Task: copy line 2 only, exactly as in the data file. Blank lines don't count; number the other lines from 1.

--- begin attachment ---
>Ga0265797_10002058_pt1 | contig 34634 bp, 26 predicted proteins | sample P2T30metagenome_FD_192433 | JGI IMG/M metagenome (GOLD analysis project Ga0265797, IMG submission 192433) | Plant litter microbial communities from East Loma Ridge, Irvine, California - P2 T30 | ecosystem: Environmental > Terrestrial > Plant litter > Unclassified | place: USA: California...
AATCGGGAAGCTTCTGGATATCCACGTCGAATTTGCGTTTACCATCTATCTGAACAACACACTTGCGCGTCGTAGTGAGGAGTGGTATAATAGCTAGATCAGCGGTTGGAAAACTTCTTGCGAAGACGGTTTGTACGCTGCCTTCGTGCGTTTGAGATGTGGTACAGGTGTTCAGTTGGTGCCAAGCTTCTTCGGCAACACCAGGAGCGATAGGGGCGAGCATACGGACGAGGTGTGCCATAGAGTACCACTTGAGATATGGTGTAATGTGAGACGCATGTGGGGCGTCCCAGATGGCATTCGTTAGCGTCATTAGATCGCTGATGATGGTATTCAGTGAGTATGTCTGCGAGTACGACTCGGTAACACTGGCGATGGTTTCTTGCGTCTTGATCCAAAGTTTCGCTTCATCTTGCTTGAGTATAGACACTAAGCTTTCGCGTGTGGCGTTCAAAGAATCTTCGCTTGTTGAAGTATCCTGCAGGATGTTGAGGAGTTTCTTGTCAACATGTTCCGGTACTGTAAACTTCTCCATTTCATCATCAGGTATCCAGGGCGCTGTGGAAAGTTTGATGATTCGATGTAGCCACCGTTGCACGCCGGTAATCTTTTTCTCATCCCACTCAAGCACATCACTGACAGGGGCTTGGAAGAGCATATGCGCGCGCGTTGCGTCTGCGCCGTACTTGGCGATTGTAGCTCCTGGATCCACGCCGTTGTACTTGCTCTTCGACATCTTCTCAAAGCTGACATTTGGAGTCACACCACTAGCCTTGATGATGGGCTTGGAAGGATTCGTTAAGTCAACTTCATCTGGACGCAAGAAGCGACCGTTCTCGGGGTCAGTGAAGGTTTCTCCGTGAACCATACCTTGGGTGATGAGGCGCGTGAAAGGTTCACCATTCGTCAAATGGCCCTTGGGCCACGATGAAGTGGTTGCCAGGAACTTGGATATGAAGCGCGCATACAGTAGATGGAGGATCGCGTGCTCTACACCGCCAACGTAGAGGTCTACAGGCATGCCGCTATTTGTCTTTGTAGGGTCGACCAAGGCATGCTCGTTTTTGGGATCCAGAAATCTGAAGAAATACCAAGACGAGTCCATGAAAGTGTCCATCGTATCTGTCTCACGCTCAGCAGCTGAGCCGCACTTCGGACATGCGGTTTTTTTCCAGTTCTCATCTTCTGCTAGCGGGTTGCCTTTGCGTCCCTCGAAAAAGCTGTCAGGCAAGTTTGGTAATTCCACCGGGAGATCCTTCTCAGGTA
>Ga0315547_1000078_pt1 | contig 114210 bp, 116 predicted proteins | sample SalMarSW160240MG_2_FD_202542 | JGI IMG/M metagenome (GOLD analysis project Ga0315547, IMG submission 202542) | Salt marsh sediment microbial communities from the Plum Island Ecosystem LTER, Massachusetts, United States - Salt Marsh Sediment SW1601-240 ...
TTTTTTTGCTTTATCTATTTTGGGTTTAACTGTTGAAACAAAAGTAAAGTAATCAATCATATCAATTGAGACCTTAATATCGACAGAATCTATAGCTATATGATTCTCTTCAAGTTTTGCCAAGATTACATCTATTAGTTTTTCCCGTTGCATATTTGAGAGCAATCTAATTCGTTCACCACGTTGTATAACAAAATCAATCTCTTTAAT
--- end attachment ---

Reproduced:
AATCGGGAAGCTTCTGGATATCCACGTCGAATTTGCGTTTACCATCTATCTGAACAACACACTTGCGCGTCGTAGTGAGGAGTGGTATAATAGCTAGATCAGCGGTTGGAAAACTTCTTGCGAAGACGGTTTGTACGCTGCCTTCGTGCGTTTGAGATGTGGTACAGGTGTTCAGTTGGTGCCAAGCTTCTTCGGCAACACCAGGAGCGATAGGGGCGAGCATACGGACGAGGTGTGCCATAGAGTACCACTTGAGATATGGTGTAATGTGAGACGCATGTGGGGCGTCCCAGATGGCATTCGTTAGCGTCATTAGATCGCTGATGATGGTATTCAGTGAGTATGTCTGCGAGTACGACTCGGTAACACTGGCGATGGTTTCTTGCGTCTTGATCCAAAGTTTCGCTTCATCTTGCTTGAGTATAGACACTAAGCTTTCGCGTGTGGCGTTCAAAGAATCTTCGCTTGTTGAAGTATCCTGCAGGATGTTGAGGAGTTTCTTGTCAACATGTTCCGGTACTGTAAACTTCTCCATTTCATCATCAGGTATCCAGGGCGCTGTGGAAAGTTTGATGATTCGATGTAGCCACCGTTGCACGCCGGTAATCTTTTTCTCATCCCACTCAAGCACATCACTGACAGGGGCTTGGAAGAGCATATGCGCGCGCGTTGCGTCTGCGCCGTACTTGGCGATTGTAGCTCCTGGATCCACGCCGTTGTACTTGCTCTTCGACATCTTCTCAAAGCTGACATTTGGAGTCACACCACTAGCCTTGATGATGGGCTTGGAAGGATTCGTTAAGTCAACTTCATCTGGACGCAAGAAGCGACCGTTCTCGGGGTCAGTGAAGGTTTCTCCGTGAACCATACCTTGGGTGATGAGGCGCGTGAAAGGTTCACCATTCGTCAAATGGCCCTTGGGCCACGATGAAGTGGTTGCCAGGAACTTGGATATGAAGCGCGCATACAGTAGATGGAGGATCGCGTGCTCTACACCGCCAACGTAGAGGTCTACAGGCATGCCGCTATTTGTCTTTGTAGGGTCGACCAAGGCATGCTCGTTTTTGGGATCCAGAAATCTGAAGAAATACCAAGACGAGTCCATGAAAGTGTCCATCGTATCTGTCTCACGCTCAGCAGCTGAGCCGCACTTCGGACATGCGGTTTTTTTCCAGTTCTCATCTTCTGCTAGCGGGTTGCCTTTGCGTCCCTCGAAAAAGCTGTCAGGCAAGTTTGGTAATTCCACCGGGAGATCCTTCTCAGGTA